HL7 FHIR Profile: Occupational Data for Health (ODH), Release 1 (Standard for Trial Use)

HL7 FHIR Profile: Occupational Data for Health (ODH), Release 1 (Standard for Trial Use)

Occupational Data for Health Implementation Guide

This Implementation Guide contains guidance, new logical models, profiles and extensions to implement support for Occupational Data for Health (ODH). ODH is primarily designed to facilitate clinical care, including population health; ODH also can be used to support public health reporting, population health, and similar value-based care. ODH is not designed to support billing activities. This STU Ballot for the Occupational Data for Health (ODH) Implementation Guide (IG) is sponsored by the National Institute of Safety and Health (NIOSH), a federal agency responsible for conducting research and making recommendations for the prevention of work-related injury and illness. NIOSH is a part of the Centers for Disease and Prevention (CDC). The project to define ODH was done with a group representing a variety of stakeholders including NIOSH subject matter experts, epidemiologists, occupational health providers, and vendors.

Background

The majority of adults in the U.S. spend more than half their waking hours at work. Therefore, health and work are inextricably inter-related. For example, the management of chronic conditions requires taking the patient’s work environment into consideration. Furthermore, the recognition of new conditions related to previously unknown workplace hazards has often come from astute clinicians, which requires knowledge of the patients’ work-setting. ONC has indicated recognition of the value of work information for health care.

The incorporation of self-reported ODH into Electronic health records (EHRs) and other IT healthcare systems provides an opportunity to improve health in relation to work. ODH has not been broadly recognized as a social determinate of health and has not yet been a priority for inclusion in IT healthcare systems in a structured way that fully supports direct patient care and occupational public health activities.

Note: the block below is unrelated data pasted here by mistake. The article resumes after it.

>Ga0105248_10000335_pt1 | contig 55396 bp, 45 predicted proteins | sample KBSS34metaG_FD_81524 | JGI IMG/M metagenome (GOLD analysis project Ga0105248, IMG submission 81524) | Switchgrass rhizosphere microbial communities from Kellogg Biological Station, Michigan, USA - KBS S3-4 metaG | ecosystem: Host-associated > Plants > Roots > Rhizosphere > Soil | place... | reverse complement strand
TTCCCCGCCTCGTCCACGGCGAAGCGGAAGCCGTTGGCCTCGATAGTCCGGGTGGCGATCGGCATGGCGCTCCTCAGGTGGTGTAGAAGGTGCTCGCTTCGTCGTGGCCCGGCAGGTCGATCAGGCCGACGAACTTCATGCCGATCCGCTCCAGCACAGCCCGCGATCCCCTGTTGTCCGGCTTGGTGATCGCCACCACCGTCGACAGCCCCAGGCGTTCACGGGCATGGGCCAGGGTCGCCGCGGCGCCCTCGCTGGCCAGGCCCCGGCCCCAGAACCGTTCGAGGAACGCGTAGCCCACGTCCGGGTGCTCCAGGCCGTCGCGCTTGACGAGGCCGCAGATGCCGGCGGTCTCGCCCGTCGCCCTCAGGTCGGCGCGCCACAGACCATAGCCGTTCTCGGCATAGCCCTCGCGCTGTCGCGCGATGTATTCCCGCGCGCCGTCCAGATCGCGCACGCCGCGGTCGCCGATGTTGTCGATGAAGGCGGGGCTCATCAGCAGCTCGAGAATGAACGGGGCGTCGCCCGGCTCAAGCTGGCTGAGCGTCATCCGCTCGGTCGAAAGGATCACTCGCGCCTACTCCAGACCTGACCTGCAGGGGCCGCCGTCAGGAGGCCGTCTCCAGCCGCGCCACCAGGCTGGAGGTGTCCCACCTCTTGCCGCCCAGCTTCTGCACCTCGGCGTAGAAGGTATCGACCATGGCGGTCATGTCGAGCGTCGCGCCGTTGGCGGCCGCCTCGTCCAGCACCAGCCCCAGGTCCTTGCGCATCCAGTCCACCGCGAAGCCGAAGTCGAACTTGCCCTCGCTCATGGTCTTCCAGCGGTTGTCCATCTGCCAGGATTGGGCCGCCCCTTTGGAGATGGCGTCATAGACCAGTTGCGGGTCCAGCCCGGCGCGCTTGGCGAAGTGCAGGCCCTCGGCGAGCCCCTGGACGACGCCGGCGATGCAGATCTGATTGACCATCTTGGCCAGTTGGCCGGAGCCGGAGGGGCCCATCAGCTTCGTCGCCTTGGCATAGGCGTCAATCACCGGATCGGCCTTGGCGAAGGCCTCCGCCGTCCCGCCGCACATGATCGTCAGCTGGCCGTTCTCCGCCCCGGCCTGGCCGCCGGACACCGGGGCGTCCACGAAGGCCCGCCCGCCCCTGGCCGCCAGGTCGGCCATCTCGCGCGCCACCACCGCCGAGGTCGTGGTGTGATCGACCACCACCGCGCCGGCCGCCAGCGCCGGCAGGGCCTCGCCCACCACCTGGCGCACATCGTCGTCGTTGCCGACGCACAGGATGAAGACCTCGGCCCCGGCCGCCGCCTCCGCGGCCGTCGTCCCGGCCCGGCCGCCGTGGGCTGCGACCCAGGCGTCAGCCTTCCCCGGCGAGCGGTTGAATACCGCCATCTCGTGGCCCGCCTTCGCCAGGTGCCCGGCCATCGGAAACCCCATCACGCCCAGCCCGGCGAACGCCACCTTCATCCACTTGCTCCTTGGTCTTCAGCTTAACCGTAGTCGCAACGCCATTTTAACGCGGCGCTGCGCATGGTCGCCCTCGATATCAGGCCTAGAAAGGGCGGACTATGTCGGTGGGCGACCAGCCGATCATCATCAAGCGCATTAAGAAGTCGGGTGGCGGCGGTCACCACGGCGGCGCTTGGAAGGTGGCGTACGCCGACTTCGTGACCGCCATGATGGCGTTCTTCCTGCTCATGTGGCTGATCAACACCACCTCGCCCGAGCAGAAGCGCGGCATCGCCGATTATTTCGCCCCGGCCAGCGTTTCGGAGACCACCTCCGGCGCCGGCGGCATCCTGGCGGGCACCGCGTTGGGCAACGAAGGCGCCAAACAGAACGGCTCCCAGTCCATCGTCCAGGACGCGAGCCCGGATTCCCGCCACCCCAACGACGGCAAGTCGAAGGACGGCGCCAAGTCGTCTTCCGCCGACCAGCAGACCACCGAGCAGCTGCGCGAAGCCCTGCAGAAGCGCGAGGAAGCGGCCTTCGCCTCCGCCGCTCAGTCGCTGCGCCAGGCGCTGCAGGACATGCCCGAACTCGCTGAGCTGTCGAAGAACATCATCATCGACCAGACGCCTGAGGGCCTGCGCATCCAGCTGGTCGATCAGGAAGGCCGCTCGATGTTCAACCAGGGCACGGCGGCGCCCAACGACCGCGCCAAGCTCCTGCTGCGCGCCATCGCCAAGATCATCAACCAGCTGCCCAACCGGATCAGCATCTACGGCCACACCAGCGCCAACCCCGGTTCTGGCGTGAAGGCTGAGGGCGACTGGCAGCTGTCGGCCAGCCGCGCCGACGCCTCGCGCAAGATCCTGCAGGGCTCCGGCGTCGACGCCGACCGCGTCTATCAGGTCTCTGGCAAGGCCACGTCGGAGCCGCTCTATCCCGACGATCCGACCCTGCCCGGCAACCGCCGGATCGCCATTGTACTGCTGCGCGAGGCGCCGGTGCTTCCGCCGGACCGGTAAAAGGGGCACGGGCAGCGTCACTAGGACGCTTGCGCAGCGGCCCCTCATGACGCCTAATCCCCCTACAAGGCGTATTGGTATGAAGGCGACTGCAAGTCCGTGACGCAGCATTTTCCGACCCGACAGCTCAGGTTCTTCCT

Though research has been conducted and guidance is available to support clinicians, the IT healthcare systems they work in are unable to efficiently identify patients that would benefit the most from this knowledge.

This project seeks to address this gap of system and awareness by modeling ODH in a way so that it supports diagnosis, treatment, research and surveillance of work-related injury and illness.

Scope

The Occupational Data for Health (ODH) FHIR IG covers information about a patient’s work or a patient's family member's work. ODH is designed for the social history section of a medical record, to facilitate clinical care in most/all disciplines and delivery environments. ODH also can be used to support public health reporting, population health activities, clinical decision support, and similar value-based care. ODH is not designed to support billing activities. The scope of the work information includes:

  • Employment status
  • Retirement date
  • Combat Zone Period
  • Past or Present Job for the patient or a household member which includes
    • Past or Present Occupation
    • Past or Present Industry
    • Work Classification
    • Work Schedule, including
    • Weekly Work Days
    • Daily Work Hours
    • Job Duties
    • Occupational Exposures
    • Employer name
    • Employer address
    • Related Subject
  • Usual Work of the patient or a household member which includes
    • Usual Occupation
    • Usual Industry
    • Usual Occupation Duration
    • Related Subject

Known Issues and Limitations

This IG includes more extensive occupational data than typically collected in current systems. The content and structure of this IG is intended to inform clinical care, support population health and contribute to public health activities. While there may be some overlap with administrative and billing information maintained by some systems, the information in this IG is not designed to support billing and administrative needs.

This profile is specified as a composition resource, but it is not intended to be used as a stand-alone composition. Rather, the content should be included in broader health information summary and other compositions, and available as a response to requests for occupational data for health information.